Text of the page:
"State transportation director Jerry Wray told The Enquirer last month the state is moving forward with the project regardless of whether the city comes up with funding. ODOT officials have told local leaders that the state is searching for alternative funding in case the city doesn’t come through."This should reset all of the discussions on the City Budget from here on out. The City should not fund any of the MLK Interchange if the State is going to do so no matter what the City does. The State of Ohio, under the anti-city crusade from Governor John Kasich, has drastically cut State funds provided to all Cities in Ohio. If the cuts come to people one place, then the benefits should come someplace else. State funding for Interstate Highways is the least Kaisch and the rest of the GOP can do for their anti-city funding cuts.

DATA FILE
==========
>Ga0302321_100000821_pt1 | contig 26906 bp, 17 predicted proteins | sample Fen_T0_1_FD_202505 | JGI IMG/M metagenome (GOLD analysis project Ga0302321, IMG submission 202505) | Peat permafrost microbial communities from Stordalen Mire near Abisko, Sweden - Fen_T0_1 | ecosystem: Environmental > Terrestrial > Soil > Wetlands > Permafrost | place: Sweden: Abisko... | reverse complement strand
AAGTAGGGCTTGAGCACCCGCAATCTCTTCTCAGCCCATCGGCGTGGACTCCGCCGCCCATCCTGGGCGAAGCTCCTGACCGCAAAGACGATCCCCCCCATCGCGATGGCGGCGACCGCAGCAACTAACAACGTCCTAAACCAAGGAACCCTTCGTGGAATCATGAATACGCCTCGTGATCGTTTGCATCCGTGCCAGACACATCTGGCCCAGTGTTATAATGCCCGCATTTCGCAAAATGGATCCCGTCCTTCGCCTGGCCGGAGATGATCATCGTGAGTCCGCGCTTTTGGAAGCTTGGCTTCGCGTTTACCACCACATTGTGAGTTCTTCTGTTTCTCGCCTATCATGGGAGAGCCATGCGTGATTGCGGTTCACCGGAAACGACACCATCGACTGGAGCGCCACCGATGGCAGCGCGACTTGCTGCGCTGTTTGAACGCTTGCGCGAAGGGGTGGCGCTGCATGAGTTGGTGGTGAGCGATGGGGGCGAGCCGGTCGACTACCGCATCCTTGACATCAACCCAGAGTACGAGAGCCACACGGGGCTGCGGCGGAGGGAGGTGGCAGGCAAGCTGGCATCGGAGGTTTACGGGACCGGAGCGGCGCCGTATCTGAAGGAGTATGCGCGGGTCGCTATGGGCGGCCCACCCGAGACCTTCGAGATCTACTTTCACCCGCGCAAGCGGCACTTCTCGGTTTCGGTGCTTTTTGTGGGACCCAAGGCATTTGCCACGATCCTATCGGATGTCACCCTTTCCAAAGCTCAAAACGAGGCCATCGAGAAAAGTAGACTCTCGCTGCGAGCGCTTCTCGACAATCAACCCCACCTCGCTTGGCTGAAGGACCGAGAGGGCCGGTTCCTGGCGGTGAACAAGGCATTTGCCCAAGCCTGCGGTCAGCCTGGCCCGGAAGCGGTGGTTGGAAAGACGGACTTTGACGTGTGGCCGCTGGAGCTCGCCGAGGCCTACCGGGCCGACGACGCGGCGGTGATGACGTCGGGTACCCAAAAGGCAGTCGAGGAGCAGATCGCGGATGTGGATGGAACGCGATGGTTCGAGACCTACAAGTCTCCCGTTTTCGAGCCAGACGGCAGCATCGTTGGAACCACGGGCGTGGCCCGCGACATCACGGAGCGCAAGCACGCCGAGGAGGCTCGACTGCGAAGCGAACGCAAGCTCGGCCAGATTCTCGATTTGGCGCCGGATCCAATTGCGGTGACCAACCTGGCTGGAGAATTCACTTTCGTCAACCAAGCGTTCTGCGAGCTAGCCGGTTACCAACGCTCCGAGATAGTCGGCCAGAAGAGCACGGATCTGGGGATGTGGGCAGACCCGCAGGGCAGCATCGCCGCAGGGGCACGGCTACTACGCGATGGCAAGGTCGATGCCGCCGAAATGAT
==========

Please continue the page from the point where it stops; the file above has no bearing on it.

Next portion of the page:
I expect to hear Cranley, Smitherman, and Winburn saying the SAME THING I am saying. If the City doesn't need to fund something, we shouldn't do it. We can spend the money on something else, or if there are restrictions, we can bank the money and use it at a later date.
Hell, if someone wants to be Machiavellian, then there would be ways of sticking it to certain local anti-city politicos, while still doing 'right' for the City.
Here's my stick-it-to-them Plan: If the parking plan goes through the first thing I would do is take part of the money slated for MLK Interchange and announce road improvements in the "neighborhoods" Cranley wants to help. Those neighborhoods would be those with lots of Republican voters.
The second thing I would do would be to do upgrades to the roads all through Bond Hill and Roselawn and be sure Mayor Mallory, the locations of Smitherman and Winburn's voting base.
The third thing would be for Mayor Mallory standing at each road making the announcements for the new projects and reminding people who voted for the funding of these projects (the Parking Plan) and who voted against it.
That would be my idea of hardball politics.
Instead, to be more equitable we could hold hearings first to educate people, like John Cranley, on the ways the restricted money could legally be used, and then we could hear ideas on the best way to spend it.